"I believe that if a man like him were to assume the dictatorship of the modern world he would succeed in solving its problems in a way that would bring it the much needed peace and happiness: I have prophesied about the faith of Muhammad that it would be acceptable to the Europe of tomorrow as it is beginning to be acceptable to the Europe of today.”

Michael Hart in 'The 100, A Ranking of the Most Influential Persons In History,' New York, 1978.

My choice of Muhammad to lead the list of the world’s most influential persons may surprise some readers and may be questioned by others, but he was the only man in history who was supremely successful on both the secular and religious level. ...It is probable that the relative influence of Muhammad on Islam has been larger than the combined influence of Jesus Christ and St. Paul on Christianity. ...It is this unparalleled combination of secular and religious influence which I feel entitles Muhammad to be considered the most influential single figure in human history.

Dr. William Draper in 'History of Intellectual Development of Europe'

Four years after the death of Justinian, A.D. 569, was born in Mecca, in Arabia, the man who, of all men, has exercised the greatest influence upon the human race... To be the religious head of many empires, to guide the daily life of one-third of the human race, may perhaps justify the title of a Messenger of God.

Arthur Glyn Leonard in 'Islam, Her Moral and Spiritual Values'

It was the genius of Muhammad, the spirit that he breathed into the Arabs through the soul of Islam that exalted them. That raised them out of the lethargy and low level of tribal stagnation up to the high watermark of national unity and empire. It was in the sublimity of Muhammad's deism, the simplicity, the sobriety and purity it inculcated the fidelity of its founder to his own tenets, that acted on their moral and intellectual fiber with all the magnetism of true inspiration.

Philip K. Hitti in 'History of the Arabs'

Within a brief span of mortal life, Muhammad called forth of unpromising material, a nation, never welded before; in a country that was hitherto but a geographical expression he established a religion which in vast areas suppressed Christianity and Judaism, and laid the basis of an empire that was soon to embrace within its far flung boundaries the fairest provinces the then civilized world.

Rodwell in the Preface to his translation of the Holy Qur'an

Mohammad's career is a wonderful instance of the force and life that resides in him who possesses an intense faith in God and in the unseen world. He will always be regarded as one of those who have had that influence over the faith, morals and whole earthly life of their fellow men, which none but a really great man ever did, or can exercise; and whose efforts to propagate a great verity will prosper.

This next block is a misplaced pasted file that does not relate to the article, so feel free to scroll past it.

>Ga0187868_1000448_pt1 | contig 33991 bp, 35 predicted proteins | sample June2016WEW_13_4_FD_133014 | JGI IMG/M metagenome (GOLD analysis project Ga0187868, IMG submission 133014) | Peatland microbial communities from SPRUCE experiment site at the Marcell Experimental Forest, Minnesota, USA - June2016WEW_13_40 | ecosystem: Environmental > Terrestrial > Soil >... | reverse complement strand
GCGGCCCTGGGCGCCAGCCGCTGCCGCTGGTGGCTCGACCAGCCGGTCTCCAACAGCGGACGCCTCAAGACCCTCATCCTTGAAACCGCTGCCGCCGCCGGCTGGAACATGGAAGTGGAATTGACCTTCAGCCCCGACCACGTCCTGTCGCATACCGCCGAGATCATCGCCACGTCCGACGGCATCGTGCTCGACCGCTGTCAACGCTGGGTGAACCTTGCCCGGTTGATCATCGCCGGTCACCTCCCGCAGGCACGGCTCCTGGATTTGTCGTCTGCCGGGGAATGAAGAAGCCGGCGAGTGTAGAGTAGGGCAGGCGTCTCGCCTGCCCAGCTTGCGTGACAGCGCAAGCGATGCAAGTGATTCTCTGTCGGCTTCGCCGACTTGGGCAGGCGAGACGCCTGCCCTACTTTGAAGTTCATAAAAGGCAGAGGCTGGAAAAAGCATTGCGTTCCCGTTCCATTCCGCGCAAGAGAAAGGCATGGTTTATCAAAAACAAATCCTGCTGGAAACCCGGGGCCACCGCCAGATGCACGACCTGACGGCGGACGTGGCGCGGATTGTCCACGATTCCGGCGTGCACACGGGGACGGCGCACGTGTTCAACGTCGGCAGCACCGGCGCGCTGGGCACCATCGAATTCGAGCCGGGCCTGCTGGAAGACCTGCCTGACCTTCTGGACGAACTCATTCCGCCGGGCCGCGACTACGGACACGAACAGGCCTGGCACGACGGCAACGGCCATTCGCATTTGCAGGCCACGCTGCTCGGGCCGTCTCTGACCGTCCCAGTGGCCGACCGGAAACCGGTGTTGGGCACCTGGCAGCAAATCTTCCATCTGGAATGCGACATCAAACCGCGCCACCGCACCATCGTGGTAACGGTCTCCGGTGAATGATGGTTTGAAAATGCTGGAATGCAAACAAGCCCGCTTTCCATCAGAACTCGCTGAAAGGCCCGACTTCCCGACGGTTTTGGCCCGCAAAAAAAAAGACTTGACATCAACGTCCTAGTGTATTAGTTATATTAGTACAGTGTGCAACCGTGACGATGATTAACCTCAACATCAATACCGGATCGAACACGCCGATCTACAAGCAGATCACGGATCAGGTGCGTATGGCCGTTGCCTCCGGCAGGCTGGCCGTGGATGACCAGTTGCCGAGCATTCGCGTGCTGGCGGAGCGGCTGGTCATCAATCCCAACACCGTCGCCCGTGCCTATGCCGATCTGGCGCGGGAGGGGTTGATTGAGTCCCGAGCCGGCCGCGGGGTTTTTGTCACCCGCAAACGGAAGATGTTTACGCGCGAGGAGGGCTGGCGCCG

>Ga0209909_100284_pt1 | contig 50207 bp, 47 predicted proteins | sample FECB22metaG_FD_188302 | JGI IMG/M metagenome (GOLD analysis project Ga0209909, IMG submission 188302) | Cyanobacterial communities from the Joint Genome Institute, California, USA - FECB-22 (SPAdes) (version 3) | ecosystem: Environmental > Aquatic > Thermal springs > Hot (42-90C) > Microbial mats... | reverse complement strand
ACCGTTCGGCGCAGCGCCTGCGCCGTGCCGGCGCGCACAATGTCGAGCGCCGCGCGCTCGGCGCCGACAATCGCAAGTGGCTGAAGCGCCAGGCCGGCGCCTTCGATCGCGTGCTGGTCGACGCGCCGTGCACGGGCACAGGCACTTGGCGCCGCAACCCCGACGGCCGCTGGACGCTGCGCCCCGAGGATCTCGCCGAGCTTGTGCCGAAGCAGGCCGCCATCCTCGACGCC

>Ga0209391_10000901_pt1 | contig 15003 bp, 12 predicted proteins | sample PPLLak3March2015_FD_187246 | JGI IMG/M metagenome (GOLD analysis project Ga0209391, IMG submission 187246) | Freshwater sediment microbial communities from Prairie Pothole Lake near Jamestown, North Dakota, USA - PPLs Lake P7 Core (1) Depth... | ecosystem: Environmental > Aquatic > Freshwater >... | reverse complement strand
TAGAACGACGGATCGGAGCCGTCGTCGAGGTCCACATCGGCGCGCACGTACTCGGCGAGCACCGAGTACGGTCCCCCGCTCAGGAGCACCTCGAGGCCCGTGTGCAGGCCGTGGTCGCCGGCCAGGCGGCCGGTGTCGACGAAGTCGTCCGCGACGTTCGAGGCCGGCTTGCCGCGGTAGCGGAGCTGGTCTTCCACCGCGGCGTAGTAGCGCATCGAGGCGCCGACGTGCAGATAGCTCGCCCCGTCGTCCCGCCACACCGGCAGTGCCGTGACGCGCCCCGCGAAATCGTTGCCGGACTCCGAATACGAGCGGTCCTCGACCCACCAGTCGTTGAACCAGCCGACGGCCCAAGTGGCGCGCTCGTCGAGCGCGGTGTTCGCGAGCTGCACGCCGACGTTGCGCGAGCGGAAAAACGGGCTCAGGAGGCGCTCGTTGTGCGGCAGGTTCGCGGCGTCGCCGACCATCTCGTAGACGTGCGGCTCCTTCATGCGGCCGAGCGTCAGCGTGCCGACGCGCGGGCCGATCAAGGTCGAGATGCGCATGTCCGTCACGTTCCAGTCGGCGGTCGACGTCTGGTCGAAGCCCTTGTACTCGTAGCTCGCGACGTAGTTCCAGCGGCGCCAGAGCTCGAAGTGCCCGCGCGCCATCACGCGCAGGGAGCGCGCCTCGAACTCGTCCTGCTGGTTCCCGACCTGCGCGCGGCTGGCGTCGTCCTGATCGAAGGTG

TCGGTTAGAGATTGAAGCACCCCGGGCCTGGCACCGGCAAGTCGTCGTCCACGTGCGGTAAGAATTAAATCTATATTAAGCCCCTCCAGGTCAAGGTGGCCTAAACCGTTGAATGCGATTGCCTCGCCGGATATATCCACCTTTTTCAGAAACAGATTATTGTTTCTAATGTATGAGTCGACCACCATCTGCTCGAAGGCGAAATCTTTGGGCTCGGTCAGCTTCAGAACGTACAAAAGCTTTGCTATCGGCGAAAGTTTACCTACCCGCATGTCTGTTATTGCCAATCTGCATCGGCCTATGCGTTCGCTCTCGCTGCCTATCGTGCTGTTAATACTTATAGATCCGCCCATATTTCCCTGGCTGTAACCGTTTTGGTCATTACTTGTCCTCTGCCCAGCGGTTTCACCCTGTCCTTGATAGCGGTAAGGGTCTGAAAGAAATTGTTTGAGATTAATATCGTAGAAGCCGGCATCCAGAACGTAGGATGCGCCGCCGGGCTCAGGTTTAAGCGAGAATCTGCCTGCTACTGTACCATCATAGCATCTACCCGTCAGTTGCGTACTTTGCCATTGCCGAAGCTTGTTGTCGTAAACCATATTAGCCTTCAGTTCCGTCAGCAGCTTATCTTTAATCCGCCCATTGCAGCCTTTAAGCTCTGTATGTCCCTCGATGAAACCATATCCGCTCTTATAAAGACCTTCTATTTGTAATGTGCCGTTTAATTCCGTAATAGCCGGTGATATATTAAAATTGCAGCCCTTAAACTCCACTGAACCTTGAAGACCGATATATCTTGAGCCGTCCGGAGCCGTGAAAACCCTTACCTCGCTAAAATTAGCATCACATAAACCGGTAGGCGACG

W. Montgomery Watt in 'Muhammad at Mecca,' Oxford, 1953.

His readiness to undergo persecution for his beliefs, the high moral character of the men who believed in him and looked up to him as a leader, and the greatness of his ultimate achievement - all argue his fundamental integrity. To suppose Muhammad an impostor raises more problems that it solves. Moreover, none of the great figures of history is so poorly appreciated in the West as Muhammad.... Thus, not merely must we credit Muhammad with essential honesty and integrity of purpose, if we are to understand him at all; if we are to correct the errors we have inherited from the past, we must not forget the conclusive proof is a much stricter requirement than a show of plausibility, and in a matter such as this only to be attained with difficulty.

D. G. Hogarth in 'Arabia'

Serious or trivial, his daily behavior has instituted a canon which millions observe this day with conscious memory. No one regarded by any section of the human race as Perfect Man has ever been imitated so minutely. The conduct of the founder of Christianity has not governed the ordinary life of his followers. Moreover, no founder of a religion has left on so solitary an eminence as the Muslim apostle.

Washington Irving 'Mahomet and His Successors'

He was sober and abstemious in his diet and a rigorous observer of fasts. He indulged in no magnificence of apparel, the ostentation of a petty mind; neither was his simplicity in dress affected but a result of real disregard for distinction from so trivial a source.

In his private dealings he was just. He treated friends and strangers, the rich and poor, the powerful and weak, with equity, and was beloved by the common people for the affability with which he received them, and listened to their complaints.

His military triumphs awakened no pride nor vain glory, as they would have done had they been effected for selfish purposes. In the time of his greatest power he maintained the same simplicity of manners and appearance as in the days of his adversity. So far from affecting a regal state, he was displeased if, on entering a room, any unusual testimonials of respect were shown to him. If he aimed at a universal dominion, it was the dominion of faith; as to the temporal rule which grew up in his hands, as he used it without ostentation, so he took no step to perpetuate it in his family.

James Michener in ‘Islam: The Misunderstood Religion,’ Reader’s Digest, May 1955, pp. 68-70.

"No other religion in history spread so rapidly as Islam. The West has widely believed that this surge of religion was made possible by the sword. But no modern scholar accepts this idea, and the Qur’an is explicit in the support of the freedom of conscience."

“Like almost every major prophet before him, Muhammad fought shy of serving as the transmitter of God’s word sensing his own inadequacy. But the Angel commanded ‘Read’. So far as we know, Muhammad was unable to read or write, but he began to dictate those inspired words which would soon revolutionize a large segment of the earth: "There is one God"."